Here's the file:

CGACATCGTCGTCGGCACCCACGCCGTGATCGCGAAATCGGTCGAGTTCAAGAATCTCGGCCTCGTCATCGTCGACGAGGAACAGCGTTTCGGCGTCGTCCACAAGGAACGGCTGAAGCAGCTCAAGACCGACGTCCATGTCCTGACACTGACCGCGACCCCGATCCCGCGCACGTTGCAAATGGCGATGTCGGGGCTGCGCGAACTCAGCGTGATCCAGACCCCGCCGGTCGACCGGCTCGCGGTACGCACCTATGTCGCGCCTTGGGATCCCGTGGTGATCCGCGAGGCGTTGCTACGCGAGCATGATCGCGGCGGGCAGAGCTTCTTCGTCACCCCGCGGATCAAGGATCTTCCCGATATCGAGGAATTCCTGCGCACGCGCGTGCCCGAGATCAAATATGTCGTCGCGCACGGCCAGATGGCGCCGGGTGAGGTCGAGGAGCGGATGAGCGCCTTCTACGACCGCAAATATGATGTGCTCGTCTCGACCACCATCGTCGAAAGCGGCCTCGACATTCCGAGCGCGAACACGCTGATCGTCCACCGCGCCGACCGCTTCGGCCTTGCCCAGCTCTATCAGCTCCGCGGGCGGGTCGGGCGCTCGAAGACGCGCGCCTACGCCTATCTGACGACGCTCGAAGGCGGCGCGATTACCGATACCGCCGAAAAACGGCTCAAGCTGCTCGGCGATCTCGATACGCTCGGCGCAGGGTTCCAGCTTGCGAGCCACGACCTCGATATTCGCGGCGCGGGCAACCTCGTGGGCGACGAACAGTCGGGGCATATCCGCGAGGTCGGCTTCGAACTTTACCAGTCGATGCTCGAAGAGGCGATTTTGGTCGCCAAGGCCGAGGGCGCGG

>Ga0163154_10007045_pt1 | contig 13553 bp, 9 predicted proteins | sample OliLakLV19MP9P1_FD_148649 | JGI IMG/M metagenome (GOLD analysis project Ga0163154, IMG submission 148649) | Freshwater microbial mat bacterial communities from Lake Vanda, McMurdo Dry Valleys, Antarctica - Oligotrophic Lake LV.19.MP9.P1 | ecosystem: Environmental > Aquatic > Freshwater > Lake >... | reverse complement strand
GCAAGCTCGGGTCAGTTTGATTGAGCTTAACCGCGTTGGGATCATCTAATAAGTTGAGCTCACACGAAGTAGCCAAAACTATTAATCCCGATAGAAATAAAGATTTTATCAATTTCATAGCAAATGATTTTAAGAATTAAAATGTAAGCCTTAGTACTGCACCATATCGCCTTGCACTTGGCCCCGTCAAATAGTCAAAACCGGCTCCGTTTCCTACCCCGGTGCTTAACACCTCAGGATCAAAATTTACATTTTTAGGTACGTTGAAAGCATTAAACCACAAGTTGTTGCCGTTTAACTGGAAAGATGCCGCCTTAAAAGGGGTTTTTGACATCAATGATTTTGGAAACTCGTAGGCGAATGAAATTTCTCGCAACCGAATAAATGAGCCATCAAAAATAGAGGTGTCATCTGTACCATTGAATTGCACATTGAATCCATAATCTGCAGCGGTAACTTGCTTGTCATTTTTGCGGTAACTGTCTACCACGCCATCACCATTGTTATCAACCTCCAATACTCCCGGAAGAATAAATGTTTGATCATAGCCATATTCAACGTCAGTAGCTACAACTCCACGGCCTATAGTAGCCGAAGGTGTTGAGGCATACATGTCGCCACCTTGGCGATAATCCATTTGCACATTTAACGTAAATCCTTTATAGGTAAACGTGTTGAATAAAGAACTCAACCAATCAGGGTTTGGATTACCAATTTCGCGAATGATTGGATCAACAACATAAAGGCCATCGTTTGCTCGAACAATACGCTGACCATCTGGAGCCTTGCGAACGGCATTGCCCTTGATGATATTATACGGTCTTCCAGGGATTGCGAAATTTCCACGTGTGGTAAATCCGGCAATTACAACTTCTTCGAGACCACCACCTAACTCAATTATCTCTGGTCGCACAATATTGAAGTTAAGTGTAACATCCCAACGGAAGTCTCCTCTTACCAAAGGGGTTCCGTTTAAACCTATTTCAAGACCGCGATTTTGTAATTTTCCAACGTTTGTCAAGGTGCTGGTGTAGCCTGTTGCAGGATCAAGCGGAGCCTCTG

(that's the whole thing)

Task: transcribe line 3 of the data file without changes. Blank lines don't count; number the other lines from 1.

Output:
GCAAGCTCGGGTCAGTTTGATTGAGCTTAACCGCGTTGGGATCATCTAATAAGTTGAGCTCACACGAAGTAGCCAAAACTATTAATCCCGATAGAAATAAAGATTTTATCAATTTCATAGCAAATGATTTTAAGAATTAAAATGTAAGCCTTAGTACTGCACCATATCGCCTTGCACTTGGCCCCGTCAAATAGTCAAAACCGGCTCCGTTTCCTACCCCGGTGCTTAACACCTCAGGATCAAAATTTACATTTTTAGGTACGTTGAAAGCATTAAACCACAAGTTGTTGCCGTTTAACTGGAAAGATGCCGCCTTAAAAGGGGTTTTTGACATCAATGATTTTGGAAACTCGTAGGCGAATGAAATTTCTCGCAACCGAATAAATGAGCCATCAAAAATAGAGGTGTCATCTGTACCATTGAATTGCACATTGAATCCATAATCTGCAGCGGTAACTTGCTTGTCATTTTTGCGGTAACTGTCTACCACGCCATCACCATTGTTATCAACCTCCAATACTCCCGGAAGAATAAATGTTTGATCATAGCCATATTCAACGTCAGTAGCTACAACTCCACGGCCTATAGTAGCCGAAGGTGTTGAGGCATACATGTCGCCACCTTGGCGATAATCCATTTGCACATTTAACGTAAATCCTTTATAGGTAAACGTGTTGAATAAAGAACTCAACCAATCAGGGTTTGGATTACCAATTTCGCGAATGATTGGATCAACAACATAAAGGCCATCGTTTGCTCGAACAATACGCTGACCATCTGGAGCCTTGCGAACGGCATTGCCCTTGATGATATTATACGGTCTTCCAGGGATTGCGAAATTTCCACGTGTGGTAAATCCGGCAATTACAACTTCTTCGAGACCACCACCTAACTCAATTATCTCTGGTCGCACAATATTGAAGTTAAGTGTAACATCCCAACGGAAGTCTCCTCTTACCAAAGGGGTTCCGTTTAAACCTATTTCAAGACCGCGATTTTGTAATTTTCCAACGTTTGTCAAGGTGCTGGTGTAGCCTGTTGCAGGATCAAGCGGAGCCTCTG